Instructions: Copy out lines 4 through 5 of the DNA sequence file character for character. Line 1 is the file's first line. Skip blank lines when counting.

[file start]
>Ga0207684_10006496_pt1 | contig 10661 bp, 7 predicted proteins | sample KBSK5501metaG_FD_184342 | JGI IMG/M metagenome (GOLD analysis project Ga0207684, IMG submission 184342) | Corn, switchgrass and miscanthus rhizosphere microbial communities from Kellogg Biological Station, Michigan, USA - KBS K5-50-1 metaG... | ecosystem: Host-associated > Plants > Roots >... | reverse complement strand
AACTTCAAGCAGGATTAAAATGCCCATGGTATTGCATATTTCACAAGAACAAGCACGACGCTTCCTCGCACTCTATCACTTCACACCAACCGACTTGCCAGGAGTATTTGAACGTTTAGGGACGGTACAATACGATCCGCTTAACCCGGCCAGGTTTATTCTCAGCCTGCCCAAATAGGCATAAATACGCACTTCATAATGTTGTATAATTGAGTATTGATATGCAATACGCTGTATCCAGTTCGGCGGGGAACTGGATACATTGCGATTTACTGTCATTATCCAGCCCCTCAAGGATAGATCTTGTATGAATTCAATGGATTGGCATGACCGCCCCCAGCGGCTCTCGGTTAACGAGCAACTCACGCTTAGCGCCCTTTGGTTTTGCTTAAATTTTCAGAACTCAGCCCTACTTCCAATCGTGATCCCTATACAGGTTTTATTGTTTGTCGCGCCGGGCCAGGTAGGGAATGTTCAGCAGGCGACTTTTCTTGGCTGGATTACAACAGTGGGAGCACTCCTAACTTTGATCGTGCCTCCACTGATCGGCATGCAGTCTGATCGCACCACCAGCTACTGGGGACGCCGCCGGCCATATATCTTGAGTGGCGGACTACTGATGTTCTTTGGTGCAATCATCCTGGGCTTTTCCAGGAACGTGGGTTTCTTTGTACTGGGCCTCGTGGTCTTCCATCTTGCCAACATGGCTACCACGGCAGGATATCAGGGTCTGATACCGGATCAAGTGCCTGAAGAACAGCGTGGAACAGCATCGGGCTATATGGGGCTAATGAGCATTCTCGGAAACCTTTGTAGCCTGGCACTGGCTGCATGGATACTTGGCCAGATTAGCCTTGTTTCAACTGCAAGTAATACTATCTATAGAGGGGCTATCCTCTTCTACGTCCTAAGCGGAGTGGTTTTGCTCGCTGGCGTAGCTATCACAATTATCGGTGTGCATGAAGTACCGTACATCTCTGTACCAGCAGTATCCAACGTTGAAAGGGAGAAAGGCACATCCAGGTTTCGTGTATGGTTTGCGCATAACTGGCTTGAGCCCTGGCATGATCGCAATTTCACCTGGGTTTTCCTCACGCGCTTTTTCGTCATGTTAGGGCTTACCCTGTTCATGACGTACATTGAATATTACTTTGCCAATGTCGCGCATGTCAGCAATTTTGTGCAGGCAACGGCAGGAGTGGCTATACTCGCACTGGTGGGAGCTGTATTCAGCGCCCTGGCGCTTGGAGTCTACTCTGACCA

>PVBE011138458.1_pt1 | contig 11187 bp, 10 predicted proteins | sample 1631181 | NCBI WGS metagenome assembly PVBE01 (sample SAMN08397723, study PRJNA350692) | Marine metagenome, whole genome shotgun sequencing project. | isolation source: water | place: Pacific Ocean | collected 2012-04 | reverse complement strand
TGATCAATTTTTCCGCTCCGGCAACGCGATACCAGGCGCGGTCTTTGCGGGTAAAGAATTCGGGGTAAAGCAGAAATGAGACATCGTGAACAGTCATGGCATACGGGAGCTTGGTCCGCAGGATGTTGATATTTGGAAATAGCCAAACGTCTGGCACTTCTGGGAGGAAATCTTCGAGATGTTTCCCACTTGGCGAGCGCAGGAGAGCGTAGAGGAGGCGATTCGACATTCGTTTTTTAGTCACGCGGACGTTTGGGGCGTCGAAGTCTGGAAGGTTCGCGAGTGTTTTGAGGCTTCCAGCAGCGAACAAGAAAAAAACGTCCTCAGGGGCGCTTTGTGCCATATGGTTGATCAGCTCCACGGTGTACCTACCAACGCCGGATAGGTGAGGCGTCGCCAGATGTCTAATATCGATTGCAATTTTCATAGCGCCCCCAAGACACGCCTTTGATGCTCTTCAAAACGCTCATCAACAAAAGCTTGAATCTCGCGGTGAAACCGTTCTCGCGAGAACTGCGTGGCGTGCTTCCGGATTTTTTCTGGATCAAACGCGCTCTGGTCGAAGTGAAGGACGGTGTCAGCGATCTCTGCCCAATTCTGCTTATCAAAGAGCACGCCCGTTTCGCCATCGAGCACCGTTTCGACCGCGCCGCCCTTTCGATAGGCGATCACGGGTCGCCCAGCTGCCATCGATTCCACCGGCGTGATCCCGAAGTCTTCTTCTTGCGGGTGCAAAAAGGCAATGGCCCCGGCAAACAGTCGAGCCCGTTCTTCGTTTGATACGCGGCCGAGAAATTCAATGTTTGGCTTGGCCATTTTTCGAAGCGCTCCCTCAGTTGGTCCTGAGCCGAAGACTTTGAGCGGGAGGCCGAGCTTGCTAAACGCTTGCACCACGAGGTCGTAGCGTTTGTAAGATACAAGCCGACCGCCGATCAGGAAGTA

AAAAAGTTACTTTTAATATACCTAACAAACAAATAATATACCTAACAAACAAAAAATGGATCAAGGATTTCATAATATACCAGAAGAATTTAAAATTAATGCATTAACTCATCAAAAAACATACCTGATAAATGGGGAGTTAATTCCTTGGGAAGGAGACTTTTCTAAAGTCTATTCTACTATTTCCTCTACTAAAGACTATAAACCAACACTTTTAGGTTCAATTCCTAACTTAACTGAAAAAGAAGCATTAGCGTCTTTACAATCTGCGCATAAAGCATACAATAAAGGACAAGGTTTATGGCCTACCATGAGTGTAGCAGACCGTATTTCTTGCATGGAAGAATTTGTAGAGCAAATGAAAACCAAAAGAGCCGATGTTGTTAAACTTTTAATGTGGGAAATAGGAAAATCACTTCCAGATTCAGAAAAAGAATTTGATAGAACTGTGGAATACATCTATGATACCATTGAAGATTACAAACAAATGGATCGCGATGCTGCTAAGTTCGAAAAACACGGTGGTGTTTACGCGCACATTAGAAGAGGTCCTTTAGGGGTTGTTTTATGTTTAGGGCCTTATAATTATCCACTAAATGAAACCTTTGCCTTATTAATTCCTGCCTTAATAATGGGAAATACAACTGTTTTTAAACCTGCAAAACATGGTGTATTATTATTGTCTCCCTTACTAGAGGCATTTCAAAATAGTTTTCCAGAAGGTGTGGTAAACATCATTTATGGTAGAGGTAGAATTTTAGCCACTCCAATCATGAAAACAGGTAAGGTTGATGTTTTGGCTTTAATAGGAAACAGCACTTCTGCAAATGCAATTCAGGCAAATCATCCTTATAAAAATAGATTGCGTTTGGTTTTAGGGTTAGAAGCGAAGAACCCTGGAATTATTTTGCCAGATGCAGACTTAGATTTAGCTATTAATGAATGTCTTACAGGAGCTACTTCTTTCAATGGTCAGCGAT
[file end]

TGATCAATTTTTCCGCTCCGGCAACGCGATACCAGGCGCGGTCTTTGCGGGTAAAGAATTCGGGGTAAAGCAGAAATGAGACATCGTGAACAGTCATGGCATACGGGAGCTTGGTCCGCAGGATGTTGATATTTGGAAATAGCCAAACGTCTGGCACTTCTGGGAGGAAATCTTCGAGATGTTTCCCACTTGGCGAGCGCAGGAGAGCGTAGAGGAGGCGATTCGACATTCGTTTTTTAGTCACGCGGACGTTTGGGGCGTCGAAGTCTGGAAGGTTCGCGAGTGTTTTGAGGCTTCCAGCAGCGAACAAGAAAAAAACGTCCTCAGGGGCGCTTTGTGCCATATGGTTGATCAGCTCCACGGTGTACCTACCAACGCCGGATAGGTGAGGCGTCGCCAGATGTCTAATATCGATTGCAATTTTCATAGCGCCCCCAAGACACGCCTTTGATGCTCTTCAAAACGCTCATCAACAAAAGCTTGAATCTCGCGGTGAAACCGTTCTCGCGAGAACTGCGTGGCGTGCTTCCGGATTTTTTCTGGATCAAACGCGCTCTGGTCGAAGTGAAGGACGGTGTCAGCGATCTCTGCCCAATTCTGCTTATCAAAGAGCACGCCCGTTTCGCCATCGAGCACCGTTTCGACCGCGCCGCCCTTTCGATAGGCGATCACGGGTCGCCCAGCTGCCATCGATTCCACCGGCGTGATCCCGAAGTCTTCTTCTTGCGGGTGCAAAAAGGCAATGGCCCCGGCAAACAGTCGAGCCCGTTCTTCGTTTGATACGCGGCCGAGAAATTCAATGTTTGGCTTGGCCATTTTTCGAAGCGCTCCCTCAGTTGGTCCTGAGCCGAAGACTTTGAGCGGGAGGCCGAGCTTGCTAAACGCTTGCACCACGAGGTCGTAGCGTTTGTAAGATACAAGCCGACCGCCGATCAGGAAGTA

AAAAAGTTACTTTTAATATACCTAACAAACAAATAATATACCTAACAAACAAAAAATGGATCAAGGATTTCATAATATACCAGAAGAATTTAAAATTAATGCATTAACTCATCAAAAAACATACCTGATAAATGGGGAGTTAATTCCTTGGGAAGGAGACTTTTCTAAAGTCTATTCTACTATTTCCTCTACTAAAGACTATAAACCAACACTTTTAGGTTCAATTCCTAACTTAACTGAAAAAGAAGCATTAGCGTCTTTACAATCTGCGCATAAAGCATACAATAAAGGACAAGGTTTATGGCCTACCATGAGTGTAGCAGACCGTATTTCTTGCATGGAAGAATTTGTAGAGCAAATGAAAACCAAAAGAGCCGATGTTGTTAAACTTTTAATGTGGGAAATAGGAAAATCACTTCCAGATTCAGAAAAAGAATTTGATAGAACTGTGGAATACATCTATGATACCATTGAAGATTACAAACAAATGGATCGCGATGCTGCTAAGTTCGAAAAACACGGTGGTGTTTACGCGCACATTAGAAGAGGTCCTTTAGGGGTTGTTTTATGTTTAGGGCCTTATAATTATCCACTAAATGAAACCTTTGCCTTATTAATTCCTGCCTTAATAATGGGAAATACAACTGTTTTTAAACCTGCAAAACATGGTGTATTATTATTGTCTCCCTTACTAGAGGCATTTCAAAATAGTTTTCCAGAAGGTGTGGTAAACATCATTTATGGTAGAGGTAGAATTTTAGCCACTCCAATCATGAAAACAGGTAAGGTTGATGTTTTGGCTTTAATAGGAAACAGCACTTCTGCAAATGCAATTCAGGCAAATCATCCTTATAAAAATAGATTGCGTTTGGTTTTAGGGTTAGAAGCGAAGAACCCTGGAATTATTTTGCCAGATGCAGACTTAGATTTAGCTATTAATGAATGTCTTACAGGAGCTACTTCTTTCAATGGTCAGCGAT